Connecting state and local government leaders
Geospatial data aggregation informs day-to-day police work and security for large events.
WASHINGTON — While this certainly wasn’t its first rodeo in managing large-scale public events, the Metropolitan Police Department in the nation’s capital had its hands full with Friday’s presidential inauguration and subsequent protests.
The District of Columbia already has an array of cameras surveilling the city—bolstered by a public-private partnership with local businesses to pull in their footage—but MPD also employs a visualization suite to aggregate sensors such as these on one interface.
Utilized in MPD’s day-to-day operations for several years, Hitachi Visualization Suite provides geospatial context for disparate information feeds like 911 calls and gunshot sensors.
“Police want tactical and strategic intelligence on known and developing threats so they can redeploy their resources accordingly and keep the city running as smoothly as possible,” said Chris Jensen, CI3 Solutions director at Reston, Virginia-based Hitachi Data Systems Federal.
Hitachi’s tool provides for viewing of live and recorded video and limited, and MPD also has some license plate reader capabilities. And being tied to the force’s records management system means the suite can be used for crime mapping.
Many cities national face manpower issues with their police departments, so mapping is essential in identifying hotspots, where cops should absolutely be deployed.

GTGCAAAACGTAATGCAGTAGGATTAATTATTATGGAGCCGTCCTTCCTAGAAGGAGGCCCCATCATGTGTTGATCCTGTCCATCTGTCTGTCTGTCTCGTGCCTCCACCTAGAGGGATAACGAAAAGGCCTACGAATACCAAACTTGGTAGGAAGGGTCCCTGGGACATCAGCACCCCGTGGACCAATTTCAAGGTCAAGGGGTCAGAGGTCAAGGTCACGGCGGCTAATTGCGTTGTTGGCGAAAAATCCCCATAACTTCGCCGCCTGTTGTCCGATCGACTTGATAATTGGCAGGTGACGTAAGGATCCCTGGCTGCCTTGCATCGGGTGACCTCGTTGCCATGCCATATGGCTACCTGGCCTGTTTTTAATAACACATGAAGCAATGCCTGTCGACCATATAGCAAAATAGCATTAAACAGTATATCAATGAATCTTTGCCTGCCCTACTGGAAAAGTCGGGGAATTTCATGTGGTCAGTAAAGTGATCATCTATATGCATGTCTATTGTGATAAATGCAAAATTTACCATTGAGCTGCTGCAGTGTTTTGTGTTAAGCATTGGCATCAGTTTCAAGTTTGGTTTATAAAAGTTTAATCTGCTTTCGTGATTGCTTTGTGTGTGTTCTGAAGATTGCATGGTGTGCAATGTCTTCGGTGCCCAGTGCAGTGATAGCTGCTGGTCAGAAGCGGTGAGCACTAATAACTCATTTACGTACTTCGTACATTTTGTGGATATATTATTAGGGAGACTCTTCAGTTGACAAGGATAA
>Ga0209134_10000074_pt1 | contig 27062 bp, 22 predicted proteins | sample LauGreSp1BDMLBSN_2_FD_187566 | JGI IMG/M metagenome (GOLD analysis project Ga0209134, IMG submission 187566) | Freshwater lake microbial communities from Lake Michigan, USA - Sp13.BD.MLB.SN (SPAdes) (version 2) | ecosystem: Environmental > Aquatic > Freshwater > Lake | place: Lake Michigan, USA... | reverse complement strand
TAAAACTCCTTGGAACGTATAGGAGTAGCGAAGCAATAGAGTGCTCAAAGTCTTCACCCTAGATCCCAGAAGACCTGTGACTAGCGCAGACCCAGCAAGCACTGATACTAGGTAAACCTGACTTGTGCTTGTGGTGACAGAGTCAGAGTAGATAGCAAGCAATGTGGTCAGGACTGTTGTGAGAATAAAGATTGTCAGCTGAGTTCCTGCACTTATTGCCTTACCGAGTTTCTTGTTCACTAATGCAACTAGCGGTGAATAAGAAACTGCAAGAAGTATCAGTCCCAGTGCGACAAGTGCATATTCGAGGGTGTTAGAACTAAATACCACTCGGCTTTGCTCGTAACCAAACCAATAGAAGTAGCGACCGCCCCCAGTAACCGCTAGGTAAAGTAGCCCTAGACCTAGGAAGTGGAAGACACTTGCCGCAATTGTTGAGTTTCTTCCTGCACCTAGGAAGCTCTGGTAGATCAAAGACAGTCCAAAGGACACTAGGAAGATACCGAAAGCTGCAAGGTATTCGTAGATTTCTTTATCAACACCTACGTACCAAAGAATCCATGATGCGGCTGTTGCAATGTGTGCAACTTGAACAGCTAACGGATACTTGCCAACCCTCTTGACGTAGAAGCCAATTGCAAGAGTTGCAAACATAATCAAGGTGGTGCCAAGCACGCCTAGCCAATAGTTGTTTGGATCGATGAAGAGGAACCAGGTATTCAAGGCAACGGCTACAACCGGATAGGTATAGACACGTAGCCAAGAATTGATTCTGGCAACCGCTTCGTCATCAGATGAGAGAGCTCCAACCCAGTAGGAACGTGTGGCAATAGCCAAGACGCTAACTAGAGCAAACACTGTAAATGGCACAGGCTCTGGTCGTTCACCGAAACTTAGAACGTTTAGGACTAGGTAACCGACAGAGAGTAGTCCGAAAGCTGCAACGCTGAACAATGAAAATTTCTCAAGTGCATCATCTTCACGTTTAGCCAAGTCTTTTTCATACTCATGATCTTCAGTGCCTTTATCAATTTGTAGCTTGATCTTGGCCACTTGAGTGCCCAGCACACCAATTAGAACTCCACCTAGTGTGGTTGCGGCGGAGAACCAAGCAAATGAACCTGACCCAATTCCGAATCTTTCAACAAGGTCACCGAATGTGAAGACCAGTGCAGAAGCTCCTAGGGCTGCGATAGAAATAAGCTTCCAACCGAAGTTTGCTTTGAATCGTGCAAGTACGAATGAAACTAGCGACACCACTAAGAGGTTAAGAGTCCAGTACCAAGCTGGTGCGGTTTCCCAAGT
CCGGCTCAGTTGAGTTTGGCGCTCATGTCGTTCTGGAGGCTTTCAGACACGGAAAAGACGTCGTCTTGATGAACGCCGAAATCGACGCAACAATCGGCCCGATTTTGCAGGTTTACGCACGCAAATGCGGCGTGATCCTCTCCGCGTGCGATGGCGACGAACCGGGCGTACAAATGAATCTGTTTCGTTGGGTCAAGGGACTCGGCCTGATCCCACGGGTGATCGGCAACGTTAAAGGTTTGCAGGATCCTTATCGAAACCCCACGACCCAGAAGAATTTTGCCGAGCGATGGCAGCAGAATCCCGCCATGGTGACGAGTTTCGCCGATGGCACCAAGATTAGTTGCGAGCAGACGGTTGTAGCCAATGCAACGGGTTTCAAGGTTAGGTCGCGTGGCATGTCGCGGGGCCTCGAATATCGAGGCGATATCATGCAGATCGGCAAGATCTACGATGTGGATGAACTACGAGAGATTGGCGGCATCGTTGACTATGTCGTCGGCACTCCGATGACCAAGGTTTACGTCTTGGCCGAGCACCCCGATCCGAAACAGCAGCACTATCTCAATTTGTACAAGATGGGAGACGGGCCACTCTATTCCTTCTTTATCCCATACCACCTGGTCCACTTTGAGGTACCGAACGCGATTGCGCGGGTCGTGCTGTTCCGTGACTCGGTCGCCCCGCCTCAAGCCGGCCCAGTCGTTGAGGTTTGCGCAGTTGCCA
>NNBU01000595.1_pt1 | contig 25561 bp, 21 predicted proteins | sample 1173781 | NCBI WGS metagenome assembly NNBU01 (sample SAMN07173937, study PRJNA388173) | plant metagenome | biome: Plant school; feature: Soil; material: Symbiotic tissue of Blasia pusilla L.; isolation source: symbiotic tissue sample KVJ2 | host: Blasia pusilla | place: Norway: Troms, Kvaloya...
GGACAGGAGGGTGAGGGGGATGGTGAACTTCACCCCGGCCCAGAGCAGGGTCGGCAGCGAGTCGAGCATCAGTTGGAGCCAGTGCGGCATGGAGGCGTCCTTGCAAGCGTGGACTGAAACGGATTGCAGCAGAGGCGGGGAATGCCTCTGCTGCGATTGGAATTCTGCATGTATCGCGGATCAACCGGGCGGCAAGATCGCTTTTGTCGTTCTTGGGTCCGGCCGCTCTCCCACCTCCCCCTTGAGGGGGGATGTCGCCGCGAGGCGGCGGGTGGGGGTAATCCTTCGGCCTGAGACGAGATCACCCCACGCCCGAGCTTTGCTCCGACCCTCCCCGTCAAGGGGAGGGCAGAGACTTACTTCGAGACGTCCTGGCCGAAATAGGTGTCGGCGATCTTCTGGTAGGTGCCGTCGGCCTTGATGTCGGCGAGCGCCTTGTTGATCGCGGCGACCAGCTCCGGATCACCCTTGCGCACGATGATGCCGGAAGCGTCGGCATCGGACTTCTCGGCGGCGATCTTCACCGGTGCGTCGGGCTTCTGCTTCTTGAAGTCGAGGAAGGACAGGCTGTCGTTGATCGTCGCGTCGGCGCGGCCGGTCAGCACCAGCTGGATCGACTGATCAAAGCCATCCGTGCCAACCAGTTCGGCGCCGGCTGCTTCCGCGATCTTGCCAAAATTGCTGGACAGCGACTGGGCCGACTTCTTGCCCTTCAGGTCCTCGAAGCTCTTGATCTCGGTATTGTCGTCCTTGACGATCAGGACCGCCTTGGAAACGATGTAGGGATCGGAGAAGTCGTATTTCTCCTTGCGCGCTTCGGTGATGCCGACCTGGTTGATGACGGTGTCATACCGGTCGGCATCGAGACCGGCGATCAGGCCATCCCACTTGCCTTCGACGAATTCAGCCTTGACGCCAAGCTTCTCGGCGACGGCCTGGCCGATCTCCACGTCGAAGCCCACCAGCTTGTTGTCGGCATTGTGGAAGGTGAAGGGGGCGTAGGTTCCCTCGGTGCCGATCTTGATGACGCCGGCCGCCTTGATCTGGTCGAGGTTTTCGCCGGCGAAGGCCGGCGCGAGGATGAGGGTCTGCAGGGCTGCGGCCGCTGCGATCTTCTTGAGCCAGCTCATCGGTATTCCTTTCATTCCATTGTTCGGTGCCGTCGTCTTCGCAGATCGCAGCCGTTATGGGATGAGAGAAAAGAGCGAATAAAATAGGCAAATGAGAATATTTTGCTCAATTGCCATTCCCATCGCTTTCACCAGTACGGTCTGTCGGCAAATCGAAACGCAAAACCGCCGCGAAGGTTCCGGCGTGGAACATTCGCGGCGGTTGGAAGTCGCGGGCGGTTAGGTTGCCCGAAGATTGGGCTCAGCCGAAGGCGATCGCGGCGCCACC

Because cities already invest a lot of resources into video and gunshot-detection systems, software that aggregates existing sensors must work seamlessly with them.
Information overload can be a challenge, so corresponding, correlating analysis is important—especially when there’s an investigation. Advanced analytics can pour through mountains of info to find only that which is necessary, so department employees don’t have to.
“Whether you’re talking about a citizen’s house that got burglarized, a homicide or an inauguration, these kinds of systems help police respond more efficiently,” Jensen said. “A vast amount of info comes in today from Twitter feeds and Snapchats as well, and it’s easy for an agency to get overwhelmed.”
Dave Nyczepir is a News Editor at Government Executive’s Route Fifty based in Washington D.C.
NEXT STORY: Baltimore Police Agree to Stop Abusing Their Power